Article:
What Is The Salchow Jump In Figure Skating?

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If you’ve watched a figure skating competition, you probably heard of the Salchow. But what is it exactly? The Salchow is one of the six jumps that figure skaters must master to compete at higher levels. This jump is named after its inventor, Ulrich Salchow, an Olympic gold medalist and world champion figure skater in the early 1900s.

Let’s take a closer look at this iconic move and how it can help improve a skater’s performance on the ice. 

What Is The Salchow? 

The Salchow is a toe-pick-assisted jump performed on the back outside edge of one foot. It requires a skater to start from backward momentum, land on the back outside edge of their free foot in a deep lunge position, and finish with both feet parallel and facing forward. For this jump to be successful, it must involve an entire rotation with no extra steps or pauses in between.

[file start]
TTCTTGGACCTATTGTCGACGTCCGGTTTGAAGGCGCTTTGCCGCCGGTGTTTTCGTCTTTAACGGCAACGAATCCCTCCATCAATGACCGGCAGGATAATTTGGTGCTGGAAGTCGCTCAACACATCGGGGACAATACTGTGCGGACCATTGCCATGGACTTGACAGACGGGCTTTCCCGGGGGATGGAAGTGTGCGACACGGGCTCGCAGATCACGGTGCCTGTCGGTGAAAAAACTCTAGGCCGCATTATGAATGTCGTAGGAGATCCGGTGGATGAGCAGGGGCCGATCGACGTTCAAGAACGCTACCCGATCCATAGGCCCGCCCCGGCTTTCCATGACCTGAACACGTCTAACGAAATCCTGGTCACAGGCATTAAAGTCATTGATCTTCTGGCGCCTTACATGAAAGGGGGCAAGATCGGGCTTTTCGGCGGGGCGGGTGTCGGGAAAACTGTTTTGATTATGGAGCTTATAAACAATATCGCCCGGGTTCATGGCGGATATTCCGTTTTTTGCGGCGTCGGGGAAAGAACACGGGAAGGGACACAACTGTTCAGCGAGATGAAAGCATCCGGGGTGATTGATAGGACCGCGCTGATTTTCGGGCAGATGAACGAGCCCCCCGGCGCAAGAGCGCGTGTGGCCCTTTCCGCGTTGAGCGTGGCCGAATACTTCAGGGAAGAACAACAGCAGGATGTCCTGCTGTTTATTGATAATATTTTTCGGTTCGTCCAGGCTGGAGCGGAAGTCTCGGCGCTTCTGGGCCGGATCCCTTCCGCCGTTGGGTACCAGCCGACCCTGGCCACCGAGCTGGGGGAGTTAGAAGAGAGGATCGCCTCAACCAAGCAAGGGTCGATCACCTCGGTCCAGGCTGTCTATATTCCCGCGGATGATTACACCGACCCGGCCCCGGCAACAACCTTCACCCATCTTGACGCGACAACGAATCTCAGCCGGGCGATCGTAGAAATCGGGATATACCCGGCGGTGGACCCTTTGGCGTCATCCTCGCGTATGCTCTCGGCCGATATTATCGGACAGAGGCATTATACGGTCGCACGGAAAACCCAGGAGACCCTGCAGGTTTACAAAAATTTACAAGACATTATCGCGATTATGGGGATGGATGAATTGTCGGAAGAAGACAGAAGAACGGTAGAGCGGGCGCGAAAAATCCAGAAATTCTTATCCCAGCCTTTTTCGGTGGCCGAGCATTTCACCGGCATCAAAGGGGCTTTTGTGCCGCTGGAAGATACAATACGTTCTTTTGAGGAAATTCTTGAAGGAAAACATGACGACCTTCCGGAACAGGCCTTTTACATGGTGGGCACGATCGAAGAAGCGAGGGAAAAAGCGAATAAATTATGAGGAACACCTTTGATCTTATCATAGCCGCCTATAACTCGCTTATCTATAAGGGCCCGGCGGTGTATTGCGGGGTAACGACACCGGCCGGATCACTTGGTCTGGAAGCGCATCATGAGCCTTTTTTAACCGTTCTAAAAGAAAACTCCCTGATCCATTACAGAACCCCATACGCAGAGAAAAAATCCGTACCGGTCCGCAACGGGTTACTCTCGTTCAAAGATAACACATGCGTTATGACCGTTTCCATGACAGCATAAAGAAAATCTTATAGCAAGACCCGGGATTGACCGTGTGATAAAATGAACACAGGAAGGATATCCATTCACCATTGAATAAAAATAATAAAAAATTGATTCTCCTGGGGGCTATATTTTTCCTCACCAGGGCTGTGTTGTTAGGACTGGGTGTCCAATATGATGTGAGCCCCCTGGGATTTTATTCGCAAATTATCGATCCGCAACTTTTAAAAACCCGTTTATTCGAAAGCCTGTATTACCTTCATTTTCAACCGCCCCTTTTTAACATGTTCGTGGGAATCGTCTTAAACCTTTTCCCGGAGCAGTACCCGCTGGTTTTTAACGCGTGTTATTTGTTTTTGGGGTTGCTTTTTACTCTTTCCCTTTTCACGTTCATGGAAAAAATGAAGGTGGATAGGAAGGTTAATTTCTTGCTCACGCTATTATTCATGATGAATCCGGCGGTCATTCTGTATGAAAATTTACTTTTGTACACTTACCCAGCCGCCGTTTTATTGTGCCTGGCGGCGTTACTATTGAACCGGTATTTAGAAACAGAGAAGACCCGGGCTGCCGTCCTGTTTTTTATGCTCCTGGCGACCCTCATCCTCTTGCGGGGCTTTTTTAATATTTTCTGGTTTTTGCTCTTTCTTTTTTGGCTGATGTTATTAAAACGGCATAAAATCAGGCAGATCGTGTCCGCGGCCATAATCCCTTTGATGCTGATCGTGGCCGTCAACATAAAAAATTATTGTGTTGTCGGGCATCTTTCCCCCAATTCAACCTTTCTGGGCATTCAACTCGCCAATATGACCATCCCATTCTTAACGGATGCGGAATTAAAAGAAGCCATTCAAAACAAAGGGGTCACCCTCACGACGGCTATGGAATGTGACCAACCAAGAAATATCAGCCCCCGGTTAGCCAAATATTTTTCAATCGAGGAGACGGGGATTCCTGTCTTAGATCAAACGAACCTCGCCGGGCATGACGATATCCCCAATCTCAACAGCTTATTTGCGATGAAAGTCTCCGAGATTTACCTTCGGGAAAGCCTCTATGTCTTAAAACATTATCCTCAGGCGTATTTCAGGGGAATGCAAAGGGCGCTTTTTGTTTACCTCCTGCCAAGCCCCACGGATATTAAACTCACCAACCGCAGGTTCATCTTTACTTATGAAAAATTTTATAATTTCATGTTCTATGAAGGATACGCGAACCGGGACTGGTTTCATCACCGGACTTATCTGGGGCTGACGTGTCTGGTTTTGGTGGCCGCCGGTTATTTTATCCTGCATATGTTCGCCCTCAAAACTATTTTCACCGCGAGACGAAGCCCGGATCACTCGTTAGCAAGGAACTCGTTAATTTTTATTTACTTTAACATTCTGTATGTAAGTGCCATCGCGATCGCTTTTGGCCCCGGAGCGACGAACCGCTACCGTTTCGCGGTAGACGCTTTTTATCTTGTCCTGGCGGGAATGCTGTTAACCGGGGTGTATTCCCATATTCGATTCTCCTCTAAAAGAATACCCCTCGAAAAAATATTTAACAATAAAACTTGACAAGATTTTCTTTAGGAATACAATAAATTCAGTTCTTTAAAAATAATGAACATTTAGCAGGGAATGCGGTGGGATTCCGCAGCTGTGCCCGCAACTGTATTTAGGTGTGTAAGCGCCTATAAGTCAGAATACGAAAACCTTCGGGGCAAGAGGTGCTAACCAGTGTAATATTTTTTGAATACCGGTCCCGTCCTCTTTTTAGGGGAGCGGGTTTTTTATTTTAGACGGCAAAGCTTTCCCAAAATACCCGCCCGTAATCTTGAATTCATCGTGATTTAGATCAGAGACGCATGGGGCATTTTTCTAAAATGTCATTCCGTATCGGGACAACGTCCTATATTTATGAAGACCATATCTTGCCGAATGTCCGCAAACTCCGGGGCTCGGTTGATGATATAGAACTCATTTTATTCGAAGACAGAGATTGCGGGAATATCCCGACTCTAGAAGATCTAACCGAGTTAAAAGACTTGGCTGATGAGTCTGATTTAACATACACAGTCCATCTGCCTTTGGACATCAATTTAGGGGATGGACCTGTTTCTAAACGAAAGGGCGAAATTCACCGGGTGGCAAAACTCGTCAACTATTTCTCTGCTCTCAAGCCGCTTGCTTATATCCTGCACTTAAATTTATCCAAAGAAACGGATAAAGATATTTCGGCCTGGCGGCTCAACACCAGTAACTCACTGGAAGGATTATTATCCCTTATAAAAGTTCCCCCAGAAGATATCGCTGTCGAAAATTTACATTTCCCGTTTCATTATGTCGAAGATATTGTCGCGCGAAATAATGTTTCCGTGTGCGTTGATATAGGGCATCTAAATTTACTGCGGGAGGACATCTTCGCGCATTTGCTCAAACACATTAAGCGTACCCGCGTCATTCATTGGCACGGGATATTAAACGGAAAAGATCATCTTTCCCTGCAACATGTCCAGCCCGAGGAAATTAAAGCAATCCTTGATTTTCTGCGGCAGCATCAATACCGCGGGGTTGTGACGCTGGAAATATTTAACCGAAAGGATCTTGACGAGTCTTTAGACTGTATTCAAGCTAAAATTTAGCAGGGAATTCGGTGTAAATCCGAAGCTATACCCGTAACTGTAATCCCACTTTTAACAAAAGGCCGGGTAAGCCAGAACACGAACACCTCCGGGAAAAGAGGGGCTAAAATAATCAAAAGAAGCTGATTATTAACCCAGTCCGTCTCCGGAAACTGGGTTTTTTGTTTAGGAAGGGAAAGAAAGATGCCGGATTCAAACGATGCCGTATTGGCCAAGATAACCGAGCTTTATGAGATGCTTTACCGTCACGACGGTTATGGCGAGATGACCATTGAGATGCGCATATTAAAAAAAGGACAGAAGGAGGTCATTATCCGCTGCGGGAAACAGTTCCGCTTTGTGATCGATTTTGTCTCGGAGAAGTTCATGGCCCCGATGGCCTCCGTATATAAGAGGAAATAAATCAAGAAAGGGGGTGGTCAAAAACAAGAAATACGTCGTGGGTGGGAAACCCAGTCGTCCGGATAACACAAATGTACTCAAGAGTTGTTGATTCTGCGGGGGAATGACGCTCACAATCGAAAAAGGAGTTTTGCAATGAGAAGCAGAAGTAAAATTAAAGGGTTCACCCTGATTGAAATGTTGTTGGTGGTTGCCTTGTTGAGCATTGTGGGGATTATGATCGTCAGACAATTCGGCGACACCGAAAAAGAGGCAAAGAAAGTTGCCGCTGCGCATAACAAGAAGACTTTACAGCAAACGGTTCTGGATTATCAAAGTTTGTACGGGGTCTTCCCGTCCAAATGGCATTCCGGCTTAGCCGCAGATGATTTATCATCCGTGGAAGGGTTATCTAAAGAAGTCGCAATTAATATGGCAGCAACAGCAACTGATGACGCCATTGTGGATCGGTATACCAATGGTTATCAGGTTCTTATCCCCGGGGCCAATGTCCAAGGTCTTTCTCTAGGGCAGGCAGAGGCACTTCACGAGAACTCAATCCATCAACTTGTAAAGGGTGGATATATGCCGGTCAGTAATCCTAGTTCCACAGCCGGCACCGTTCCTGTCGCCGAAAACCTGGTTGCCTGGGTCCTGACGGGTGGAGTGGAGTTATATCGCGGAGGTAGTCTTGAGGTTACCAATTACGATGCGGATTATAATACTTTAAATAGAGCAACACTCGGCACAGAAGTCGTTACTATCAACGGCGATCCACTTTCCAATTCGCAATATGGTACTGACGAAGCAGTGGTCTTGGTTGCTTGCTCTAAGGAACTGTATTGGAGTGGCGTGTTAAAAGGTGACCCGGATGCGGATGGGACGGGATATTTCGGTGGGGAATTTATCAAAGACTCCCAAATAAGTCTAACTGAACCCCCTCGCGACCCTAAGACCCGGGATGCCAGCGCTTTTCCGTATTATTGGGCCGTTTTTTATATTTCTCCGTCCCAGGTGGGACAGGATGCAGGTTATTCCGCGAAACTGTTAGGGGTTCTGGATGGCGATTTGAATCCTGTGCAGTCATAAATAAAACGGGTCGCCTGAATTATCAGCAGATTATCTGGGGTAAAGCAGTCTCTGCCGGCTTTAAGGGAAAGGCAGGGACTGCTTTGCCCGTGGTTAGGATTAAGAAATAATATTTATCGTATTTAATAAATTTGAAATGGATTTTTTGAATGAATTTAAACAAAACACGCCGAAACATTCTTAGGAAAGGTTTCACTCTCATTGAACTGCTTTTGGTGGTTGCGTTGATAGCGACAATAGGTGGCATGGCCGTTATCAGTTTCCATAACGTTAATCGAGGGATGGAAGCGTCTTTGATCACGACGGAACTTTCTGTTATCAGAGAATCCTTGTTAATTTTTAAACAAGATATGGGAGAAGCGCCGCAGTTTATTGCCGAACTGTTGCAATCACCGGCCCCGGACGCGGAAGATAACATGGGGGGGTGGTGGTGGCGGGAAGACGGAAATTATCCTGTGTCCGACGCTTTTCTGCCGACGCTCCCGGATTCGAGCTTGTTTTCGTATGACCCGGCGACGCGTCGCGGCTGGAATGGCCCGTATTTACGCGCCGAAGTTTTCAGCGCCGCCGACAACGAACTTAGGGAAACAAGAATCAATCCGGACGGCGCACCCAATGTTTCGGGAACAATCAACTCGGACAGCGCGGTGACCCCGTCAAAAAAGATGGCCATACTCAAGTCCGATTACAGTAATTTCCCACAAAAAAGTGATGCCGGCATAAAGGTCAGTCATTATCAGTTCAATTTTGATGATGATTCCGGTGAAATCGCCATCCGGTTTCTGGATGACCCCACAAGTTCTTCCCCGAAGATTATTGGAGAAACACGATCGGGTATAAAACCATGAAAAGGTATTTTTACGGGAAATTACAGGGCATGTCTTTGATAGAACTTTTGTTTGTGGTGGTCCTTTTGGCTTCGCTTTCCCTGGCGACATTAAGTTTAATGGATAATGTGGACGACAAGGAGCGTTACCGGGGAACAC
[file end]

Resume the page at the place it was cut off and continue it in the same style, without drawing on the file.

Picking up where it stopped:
Why Is The Salchow Important? 

The main purpose of the Salchow is to provide skaters with the ability to execute more complex jumps without relying solely on upper body strength and speed.

Performing this jump well allows skaters to demonstrate their technical skills while showcasing their creativity with more difficult combinations and transitions. The maneuver can become second nature with practice, allowing them to add more complexity to their routines. 

How Do I Execute A Perfect Salchow? 

Executing a perfect Salchow takes time, patience, and lots of practice. Make sure you are prepared before attempting this move by warming up your muscles and stretching properly ahead of time.

When performing the jump, make sure you use your toe-pick for added power but try not to overdo it, as too much force will cause you to lose balance when landing. Also, remember that proper technique comes from practice, so keep trying until you’ve perfected your form!    


The Salchow is an incredibly important move for aspiring figure skaters as it gives them greater control over their movements on the ice while showing off their technical skills during competitions. Mastering this maneuver takes patience, practice, and dedication but can significantly improve any skater’s performance on the ice.